Supposedly retired M.I.A is back and has lots more to say

It has already been 6 years since M.I.A released her politically charged album, AIM, which tackled head-on some of the most pressing topics of the time, including: Islamophobia, the plight of the Syrian people, immigration and even terrorism. But now, M.I.A has retuned her sharp, analytical mind into a deeper and more spiritual frequency, with new single “The One” – produced by Rex Kudo and T- Minus.

M.I.A from NPR

“Tryna find the one, what you’re seekin’ ain’t hidin.’ Tryna find the one, it’s me you keep findin,’ raps M.I.A, soul searching. From the first single, it’s clear that M.I.A wants to take a different approach with her forthcoming album MATA, which is due out later in the year. In an interview with Zane Lowe on Apple Music, M.I.A confessed that she “was in a very happy place” upon writing the new single, which is evident in the reflective lyrics.

MATA is shaping up to be one of M.I.A’s most risky albums to date as it flirts with sensitive themes that aren’t familiar in popular culture. “I think there’s a bit of a battle on the record,” she says to Zane Lowe. She continues, “there is a bit of a clash, but the clash is your ego and spirituality. Those are the clashes because, as a musician, you need some ego otherwise you can’t do it. Also, the genre of music that—genres I should say—is all very much like egocentric. It’s not like I’m an artist that came from gospel or something. For me, it was to have that journey and also it was a significant time to discuss like Islamophobia, talking about wars in the Middle East and things like that.”

Born, Mathangi “Maya” Arulpragasam MBE, M.I.A is one of Britain’s most influential and iconic rappers. M.I.A (Missing In Action), uses her music as a way to comment on themes concerning immigration, globalisation, religion and warfare – mostly in the context of the Arab world and Middle East. M.I.A’s foundation in activism has meant that she has become a role model for many who are struggling with the symptoms of discrimination based on ones heritage, ethnicity and religion.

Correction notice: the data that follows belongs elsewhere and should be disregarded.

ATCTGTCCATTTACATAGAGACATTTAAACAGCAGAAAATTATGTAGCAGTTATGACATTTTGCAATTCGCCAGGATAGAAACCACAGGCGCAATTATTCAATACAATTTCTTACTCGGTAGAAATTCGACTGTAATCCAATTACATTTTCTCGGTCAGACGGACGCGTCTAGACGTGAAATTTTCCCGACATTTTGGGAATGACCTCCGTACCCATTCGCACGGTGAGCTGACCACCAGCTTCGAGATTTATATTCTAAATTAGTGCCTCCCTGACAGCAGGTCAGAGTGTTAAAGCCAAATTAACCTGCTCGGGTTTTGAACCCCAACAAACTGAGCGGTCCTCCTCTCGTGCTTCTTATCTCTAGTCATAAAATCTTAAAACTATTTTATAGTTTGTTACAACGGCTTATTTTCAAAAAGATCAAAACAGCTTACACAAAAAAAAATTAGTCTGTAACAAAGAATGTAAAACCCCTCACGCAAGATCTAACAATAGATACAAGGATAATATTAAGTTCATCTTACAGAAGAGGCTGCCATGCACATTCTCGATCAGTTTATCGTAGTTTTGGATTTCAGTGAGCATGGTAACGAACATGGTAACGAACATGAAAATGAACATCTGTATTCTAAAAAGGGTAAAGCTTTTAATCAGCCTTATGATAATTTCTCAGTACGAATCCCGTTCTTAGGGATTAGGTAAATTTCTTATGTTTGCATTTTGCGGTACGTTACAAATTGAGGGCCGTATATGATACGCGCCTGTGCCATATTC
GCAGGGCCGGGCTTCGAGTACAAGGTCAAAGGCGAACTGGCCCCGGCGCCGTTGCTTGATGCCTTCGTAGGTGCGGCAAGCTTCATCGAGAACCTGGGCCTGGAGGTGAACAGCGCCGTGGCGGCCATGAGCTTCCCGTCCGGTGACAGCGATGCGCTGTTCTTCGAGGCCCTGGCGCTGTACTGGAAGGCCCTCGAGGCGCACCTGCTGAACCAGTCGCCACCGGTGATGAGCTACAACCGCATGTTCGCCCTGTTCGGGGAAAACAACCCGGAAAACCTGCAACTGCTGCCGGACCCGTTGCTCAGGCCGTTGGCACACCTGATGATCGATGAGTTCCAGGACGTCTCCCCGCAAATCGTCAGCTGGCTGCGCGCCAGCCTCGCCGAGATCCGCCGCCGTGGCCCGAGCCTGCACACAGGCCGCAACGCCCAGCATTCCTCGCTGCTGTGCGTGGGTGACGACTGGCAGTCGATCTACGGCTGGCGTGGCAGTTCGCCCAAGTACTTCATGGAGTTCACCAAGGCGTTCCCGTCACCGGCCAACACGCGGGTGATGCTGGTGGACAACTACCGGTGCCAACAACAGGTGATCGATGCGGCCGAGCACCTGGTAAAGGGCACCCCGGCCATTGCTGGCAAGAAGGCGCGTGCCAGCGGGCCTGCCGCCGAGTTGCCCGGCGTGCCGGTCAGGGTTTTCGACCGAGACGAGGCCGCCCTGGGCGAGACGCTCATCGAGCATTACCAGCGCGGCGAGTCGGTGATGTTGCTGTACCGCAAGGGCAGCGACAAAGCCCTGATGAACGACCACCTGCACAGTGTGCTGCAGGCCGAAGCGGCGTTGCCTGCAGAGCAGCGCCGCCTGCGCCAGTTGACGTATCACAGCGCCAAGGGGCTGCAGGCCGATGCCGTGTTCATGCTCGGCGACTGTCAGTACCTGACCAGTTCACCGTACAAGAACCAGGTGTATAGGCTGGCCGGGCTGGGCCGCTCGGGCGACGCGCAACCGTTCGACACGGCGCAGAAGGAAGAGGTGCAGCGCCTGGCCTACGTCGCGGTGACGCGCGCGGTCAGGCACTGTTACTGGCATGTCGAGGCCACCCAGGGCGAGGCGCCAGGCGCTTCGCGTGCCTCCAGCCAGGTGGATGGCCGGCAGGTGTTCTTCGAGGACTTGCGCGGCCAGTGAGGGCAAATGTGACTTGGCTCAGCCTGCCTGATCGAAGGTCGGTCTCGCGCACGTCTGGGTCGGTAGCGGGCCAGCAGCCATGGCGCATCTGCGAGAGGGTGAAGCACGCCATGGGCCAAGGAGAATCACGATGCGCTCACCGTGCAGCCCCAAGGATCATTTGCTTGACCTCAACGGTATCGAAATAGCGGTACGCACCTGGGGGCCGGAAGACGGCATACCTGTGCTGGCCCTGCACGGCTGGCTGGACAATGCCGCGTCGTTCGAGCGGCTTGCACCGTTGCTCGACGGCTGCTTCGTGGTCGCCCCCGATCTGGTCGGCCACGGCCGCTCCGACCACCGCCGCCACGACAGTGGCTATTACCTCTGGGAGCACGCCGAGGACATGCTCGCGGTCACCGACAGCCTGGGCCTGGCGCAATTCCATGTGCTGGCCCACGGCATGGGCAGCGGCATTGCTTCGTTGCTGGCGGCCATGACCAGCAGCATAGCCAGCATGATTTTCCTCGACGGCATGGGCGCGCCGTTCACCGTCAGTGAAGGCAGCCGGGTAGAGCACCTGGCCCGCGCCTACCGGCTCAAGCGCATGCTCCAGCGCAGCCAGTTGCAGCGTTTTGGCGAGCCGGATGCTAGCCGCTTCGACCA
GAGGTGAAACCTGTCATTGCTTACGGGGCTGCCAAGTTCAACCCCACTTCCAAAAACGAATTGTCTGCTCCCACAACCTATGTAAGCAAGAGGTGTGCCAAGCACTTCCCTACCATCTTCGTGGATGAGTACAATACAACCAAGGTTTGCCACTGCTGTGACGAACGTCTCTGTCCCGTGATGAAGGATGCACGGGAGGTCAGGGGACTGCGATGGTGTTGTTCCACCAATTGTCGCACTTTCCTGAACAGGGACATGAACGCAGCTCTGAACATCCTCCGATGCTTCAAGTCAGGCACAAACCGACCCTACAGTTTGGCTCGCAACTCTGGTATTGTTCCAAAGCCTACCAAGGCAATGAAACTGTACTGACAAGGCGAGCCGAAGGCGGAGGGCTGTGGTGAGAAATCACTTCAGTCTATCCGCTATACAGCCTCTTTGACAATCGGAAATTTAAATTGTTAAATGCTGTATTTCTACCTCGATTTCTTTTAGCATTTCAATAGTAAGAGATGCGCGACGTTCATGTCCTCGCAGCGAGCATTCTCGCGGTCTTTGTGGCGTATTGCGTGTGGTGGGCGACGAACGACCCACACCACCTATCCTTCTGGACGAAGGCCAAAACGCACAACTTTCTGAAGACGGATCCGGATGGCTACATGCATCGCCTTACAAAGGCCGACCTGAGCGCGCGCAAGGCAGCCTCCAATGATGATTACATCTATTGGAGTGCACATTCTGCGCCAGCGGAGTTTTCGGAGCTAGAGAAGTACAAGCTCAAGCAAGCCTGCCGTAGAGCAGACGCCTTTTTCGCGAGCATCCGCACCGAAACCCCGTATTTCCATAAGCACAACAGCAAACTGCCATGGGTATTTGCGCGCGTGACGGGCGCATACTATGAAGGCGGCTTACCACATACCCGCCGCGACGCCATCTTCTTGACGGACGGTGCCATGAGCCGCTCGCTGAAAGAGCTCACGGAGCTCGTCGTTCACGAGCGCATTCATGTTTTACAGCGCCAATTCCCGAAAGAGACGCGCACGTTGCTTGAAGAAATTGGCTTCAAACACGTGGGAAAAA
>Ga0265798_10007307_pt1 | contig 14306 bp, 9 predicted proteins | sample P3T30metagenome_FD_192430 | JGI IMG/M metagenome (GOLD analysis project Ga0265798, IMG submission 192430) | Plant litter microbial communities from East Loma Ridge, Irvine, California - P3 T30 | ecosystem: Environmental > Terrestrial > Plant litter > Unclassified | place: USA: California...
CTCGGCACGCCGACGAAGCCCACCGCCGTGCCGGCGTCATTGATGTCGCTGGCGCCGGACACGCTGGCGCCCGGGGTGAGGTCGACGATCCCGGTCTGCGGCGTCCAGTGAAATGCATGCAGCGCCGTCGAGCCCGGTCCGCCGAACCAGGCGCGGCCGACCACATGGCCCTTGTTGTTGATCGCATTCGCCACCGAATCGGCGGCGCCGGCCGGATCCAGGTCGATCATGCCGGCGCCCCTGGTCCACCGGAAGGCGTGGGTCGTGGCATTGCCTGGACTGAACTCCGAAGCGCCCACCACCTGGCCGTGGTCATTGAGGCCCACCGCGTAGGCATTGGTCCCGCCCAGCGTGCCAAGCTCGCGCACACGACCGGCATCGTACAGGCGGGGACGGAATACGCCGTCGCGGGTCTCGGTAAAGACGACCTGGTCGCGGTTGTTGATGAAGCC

M.I.A Vogue India

In M.I.A’s previous work, her Tamil-Sri Lankan and Hindu born parents have been sources of inspiration and pride. A surprise, then, that M.I.A has announced that she has converted to Christianity and is now an out and proud born again Christian. “I had a weird spiritual experience. One of the first people I told was Richard Russell actually. And it was back in 2017. Since then, my head has been in a totally different place,” she said. “It turned my world upside down. I kind of couldn’t let go of the Tamil side. I think that’s why 50% of the record is sort of like that.”

Since 2005, M.I.A has been Britain’s reliable rapper, keeping society on their toes with thought-provoking music. Over the course of her discography, M.I.A has worked through the horrific symptoms of globalisation and late-stage capitalism, and she has made an undeniable impact on popular culture. “The history is, even if it costs me my career, I won’t lie. I will tell the truth and I will tell you what’s on my mind and my heart,” she said, referencing the narratives of the new album. But it seems M.I.A has exhausted her commentary of the on the surface issues, it’s time to address the root causes and, for this, M.I.A is going inward.